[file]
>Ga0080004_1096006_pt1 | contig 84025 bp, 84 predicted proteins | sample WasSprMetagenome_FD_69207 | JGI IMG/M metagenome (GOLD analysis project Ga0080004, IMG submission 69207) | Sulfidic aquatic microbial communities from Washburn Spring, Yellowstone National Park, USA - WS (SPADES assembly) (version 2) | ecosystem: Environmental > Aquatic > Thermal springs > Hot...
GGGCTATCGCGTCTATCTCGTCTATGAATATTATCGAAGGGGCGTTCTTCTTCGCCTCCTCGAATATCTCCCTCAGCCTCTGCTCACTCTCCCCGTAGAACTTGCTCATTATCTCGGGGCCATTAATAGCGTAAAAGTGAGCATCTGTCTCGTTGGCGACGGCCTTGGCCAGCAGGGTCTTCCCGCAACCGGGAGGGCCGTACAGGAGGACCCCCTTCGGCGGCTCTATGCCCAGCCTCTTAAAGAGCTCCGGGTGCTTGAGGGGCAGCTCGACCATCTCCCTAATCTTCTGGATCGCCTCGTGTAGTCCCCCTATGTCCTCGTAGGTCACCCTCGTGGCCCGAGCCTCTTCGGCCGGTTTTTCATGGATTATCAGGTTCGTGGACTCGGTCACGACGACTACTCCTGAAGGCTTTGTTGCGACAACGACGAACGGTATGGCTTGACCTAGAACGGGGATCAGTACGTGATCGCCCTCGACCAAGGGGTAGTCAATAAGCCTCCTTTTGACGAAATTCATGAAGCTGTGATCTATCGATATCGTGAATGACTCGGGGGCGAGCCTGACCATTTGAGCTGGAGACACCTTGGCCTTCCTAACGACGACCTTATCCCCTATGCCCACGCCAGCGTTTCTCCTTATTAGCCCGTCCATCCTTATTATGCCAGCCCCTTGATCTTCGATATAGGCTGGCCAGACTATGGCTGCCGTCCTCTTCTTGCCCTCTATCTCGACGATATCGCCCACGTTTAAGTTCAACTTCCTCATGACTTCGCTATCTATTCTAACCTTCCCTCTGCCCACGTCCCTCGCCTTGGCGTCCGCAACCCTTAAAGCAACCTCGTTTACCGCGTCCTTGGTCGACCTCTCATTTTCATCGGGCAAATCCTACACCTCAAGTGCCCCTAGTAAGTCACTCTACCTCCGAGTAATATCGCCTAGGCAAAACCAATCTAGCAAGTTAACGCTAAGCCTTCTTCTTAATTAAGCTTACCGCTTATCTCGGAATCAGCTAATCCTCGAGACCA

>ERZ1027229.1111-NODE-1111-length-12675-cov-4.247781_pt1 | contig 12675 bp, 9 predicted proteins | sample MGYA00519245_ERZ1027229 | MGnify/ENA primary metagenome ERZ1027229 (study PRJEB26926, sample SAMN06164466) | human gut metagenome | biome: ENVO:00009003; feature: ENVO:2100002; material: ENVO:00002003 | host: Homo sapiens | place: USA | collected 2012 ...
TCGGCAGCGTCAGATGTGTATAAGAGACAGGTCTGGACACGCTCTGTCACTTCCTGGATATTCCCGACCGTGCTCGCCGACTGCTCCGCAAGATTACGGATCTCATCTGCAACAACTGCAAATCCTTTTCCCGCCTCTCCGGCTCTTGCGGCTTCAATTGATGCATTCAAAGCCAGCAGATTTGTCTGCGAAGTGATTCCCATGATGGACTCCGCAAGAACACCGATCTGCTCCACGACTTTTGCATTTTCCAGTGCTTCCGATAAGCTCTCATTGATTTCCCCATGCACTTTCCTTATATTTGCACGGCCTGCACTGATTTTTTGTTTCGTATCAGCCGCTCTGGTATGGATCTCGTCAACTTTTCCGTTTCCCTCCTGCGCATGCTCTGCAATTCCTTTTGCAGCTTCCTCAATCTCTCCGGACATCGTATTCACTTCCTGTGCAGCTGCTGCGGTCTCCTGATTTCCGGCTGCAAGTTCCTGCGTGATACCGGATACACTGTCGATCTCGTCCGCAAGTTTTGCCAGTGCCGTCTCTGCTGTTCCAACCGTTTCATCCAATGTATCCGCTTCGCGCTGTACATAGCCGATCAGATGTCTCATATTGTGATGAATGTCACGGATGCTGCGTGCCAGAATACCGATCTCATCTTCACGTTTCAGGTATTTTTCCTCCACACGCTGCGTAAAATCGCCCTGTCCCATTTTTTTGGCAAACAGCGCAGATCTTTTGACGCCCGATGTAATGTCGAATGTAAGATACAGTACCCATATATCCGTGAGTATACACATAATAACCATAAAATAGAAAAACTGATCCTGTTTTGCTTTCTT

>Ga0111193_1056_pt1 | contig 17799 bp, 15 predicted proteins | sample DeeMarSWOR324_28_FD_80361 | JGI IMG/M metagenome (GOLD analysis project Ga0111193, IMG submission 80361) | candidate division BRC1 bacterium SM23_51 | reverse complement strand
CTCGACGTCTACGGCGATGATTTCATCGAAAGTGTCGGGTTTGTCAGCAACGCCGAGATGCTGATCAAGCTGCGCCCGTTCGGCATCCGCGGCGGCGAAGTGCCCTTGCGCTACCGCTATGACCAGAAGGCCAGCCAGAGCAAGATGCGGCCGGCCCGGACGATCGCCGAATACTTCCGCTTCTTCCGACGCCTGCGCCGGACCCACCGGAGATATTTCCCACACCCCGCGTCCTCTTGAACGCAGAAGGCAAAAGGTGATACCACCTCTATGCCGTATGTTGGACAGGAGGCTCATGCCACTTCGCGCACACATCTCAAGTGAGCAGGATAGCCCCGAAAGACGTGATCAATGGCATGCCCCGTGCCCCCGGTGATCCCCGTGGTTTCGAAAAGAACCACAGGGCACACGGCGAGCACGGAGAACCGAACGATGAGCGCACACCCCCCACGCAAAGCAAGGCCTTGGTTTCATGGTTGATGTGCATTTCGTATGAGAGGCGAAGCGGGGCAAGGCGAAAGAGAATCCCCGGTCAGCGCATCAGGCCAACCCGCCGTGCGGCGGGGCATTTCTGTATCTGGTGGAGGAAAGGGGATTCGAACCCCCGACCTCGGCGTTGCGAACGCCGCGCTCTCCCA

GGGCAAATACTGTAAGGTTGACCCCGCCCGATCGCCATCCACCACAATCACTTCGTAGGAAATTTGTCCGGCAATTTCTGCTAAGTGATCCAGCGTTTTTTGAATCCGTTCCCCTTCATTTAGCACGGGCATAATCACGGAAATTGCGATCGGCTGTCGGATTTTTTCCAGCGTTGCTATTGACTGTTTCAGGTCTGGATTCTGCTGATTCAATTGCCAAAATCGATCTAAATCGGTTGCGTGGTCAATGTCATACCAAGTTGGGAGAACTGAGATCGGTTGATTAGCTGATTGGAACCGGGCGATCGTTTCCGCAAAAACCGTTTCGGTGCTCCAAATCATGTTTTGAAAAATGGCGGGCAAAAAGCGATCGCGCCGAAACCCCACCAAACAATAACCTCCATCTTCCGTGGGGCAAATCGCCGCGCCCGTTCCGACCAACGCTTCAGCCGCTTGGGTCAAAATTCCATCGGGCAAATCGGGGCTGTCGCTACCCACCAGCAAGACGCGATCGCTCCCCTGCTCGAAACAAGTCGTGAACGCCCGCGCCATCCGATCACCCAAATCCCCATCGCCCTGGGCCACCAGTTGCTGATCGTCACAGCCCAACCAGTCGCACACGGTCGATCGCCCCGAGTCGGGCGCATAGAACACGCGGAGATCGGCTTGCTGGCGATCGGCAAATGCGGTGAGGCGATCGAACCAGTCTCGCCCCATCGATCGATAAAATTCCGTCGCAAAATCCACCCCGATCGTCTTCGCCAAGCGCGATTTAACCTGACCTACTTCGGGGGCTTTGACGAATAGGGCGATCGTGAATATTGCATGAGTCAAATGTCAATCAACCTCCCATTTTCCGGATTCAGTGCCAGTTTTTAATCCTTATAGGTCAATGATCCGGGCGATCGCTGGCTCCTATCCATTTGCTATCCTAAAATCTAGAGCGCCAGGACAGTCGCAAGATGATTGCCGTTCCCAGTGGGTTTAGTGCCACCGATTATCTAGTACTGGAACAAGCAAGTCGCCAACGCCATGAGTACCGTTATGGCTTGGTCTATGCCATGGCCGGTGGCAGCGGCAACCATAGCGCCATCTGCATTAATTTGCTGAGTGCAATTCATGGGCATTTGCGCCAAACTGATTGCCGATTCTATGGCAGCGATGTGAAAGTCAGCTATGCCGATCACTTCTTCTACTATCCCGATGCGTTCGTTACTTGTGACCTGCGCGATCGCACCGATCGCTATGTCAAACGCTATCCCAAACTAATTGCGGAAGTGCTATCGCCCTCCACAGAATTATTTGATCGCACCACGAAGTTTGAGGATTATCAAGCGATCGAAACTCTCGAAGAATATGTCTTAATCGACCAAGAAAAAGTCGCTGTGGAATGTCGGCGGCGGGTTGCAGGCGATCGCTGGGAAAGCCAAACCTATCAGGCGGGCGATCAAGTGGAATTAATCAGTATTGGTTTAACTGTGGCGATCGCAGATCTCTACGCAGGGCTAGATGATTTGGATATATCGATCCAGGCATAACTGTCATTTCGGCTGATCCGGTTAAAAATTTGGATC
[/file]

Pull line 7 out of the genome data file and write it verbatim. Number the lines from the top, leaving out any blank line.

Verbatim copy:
GGGCAAATACTGTAAGGTTGACCCCGCCCGATCGCCATCCACCACAATCACTTCGTAGGAAATTTGTCCGGCAATTTCTGCTAAGTGATCCAGCGTTTTTTGAATCCGTTCCCCTTCATTTAGCACGGGCATAATCACGGAAATTGCGATCGGCTGTCGGATTTTTTCCAGCGTTGCTATTGACTGTTTCAGGTCTGGATTCTGCTGATTCAATTGCCAAAATCGATCTAAATCGGTTGCGTGGTCAATGTCATACCAAGTTGGGAGAACTGAGATCGGTTGATTAGCTGATTGGAACCGGGCGATCGTTTCCGCAAAAACCGTTTCGGTGCTCCAAATCATGTTTTGAAAAATGGCGGGCAAAAAGCGATCGCGCCGAAACCCCACCAAACAATAACCTCCATCTTCCGTGGGGCAAATCGCCGCGCCCGTTCCGACCAACGCTTCAGCCGCTTGGGTCAAAATTCCATCGGGCAAATCGGGGCTGTCGCTACCCACCAGCAAGACGCGATCGCTCCCCTGCTCGAAACAAGTCGTGAACGCCCGCGCCATCCGATCACCCAAATCCCCATCGCCCTGGGCCACCAGTTGCTGATCGTCACAGCCCAACCAGTCGCACACGGTCGATCGCCCCGAGTCGGGCGCATAGAACACGCGGAGATCGGCTTGCTGGCGATCGGCAAATGCGGTGAGGCGATCGAACCAGTCTCGCCCCATCGATCGATAAAATTCCGTCGCAAAATCCACCCCGATCGTCTTCGCCAAGCGCGATTTAACCTGACCTACTTCGGGGGCTTTGACGAATAGGGCGATCGTGAATATTGCATGAGTCAAATGTCAATCAACCTCCCATTTTCCGGATTCAGTGCCAGTTTTTAATCCTTATAGGTCAATGATCCGGGCGATCGCTGGCTCCTATCCATTTGCTATCCTAAAATCTAGAGCGCCAGGACAGTCGCAAGATGATTGCCGTTCCCAGTGGGTTTAGTGCCACCGATTATCTAGTACTGGAACAAGCAAGTCGCCAACGCCATGAGTACCGTTATGGCTTGGTCTATGCCATGGCCGGTGGCAGCGGCAACCATAGCGCCATCTGCATTAATTTGCTGAGTGCAATTCATGGGCATTTGCGCCAAACTGATTGCCGATTCTATGGCAGCGATGTGAAAGTCAGCTATGCCGATCACTTCTTCTACTATCCCGATGCGTTCGTTACTTGTGACCTGCGCGATCGCACCGATCGCTATGTCAAACGCTATCCCAAACTAATTGCGGAAGTGCTATCGCCCTCCACAGAATTATTTGATCGCACCACGAAGTTTGAGGATTATCAAGCGATCGAAACTCTCGAAGAATATGTCTTAATCGACCAAGAAAAAGTCGCTGTGGAATGTCGGCGGCGGGTTGCAGGCGATCGCTGGGAAAGCCAAACCTATCAGGCGGGCGATCAAGTGGAATTAATCAGTATTGGTTTAACTGTGGCGATCGCAGATCTCTACGCAGGGCTAGATGATTTGGATATATCGATCCAGGCATAACTGTCATTTCGGCTGATCCGGTTAAAAATTTGGATC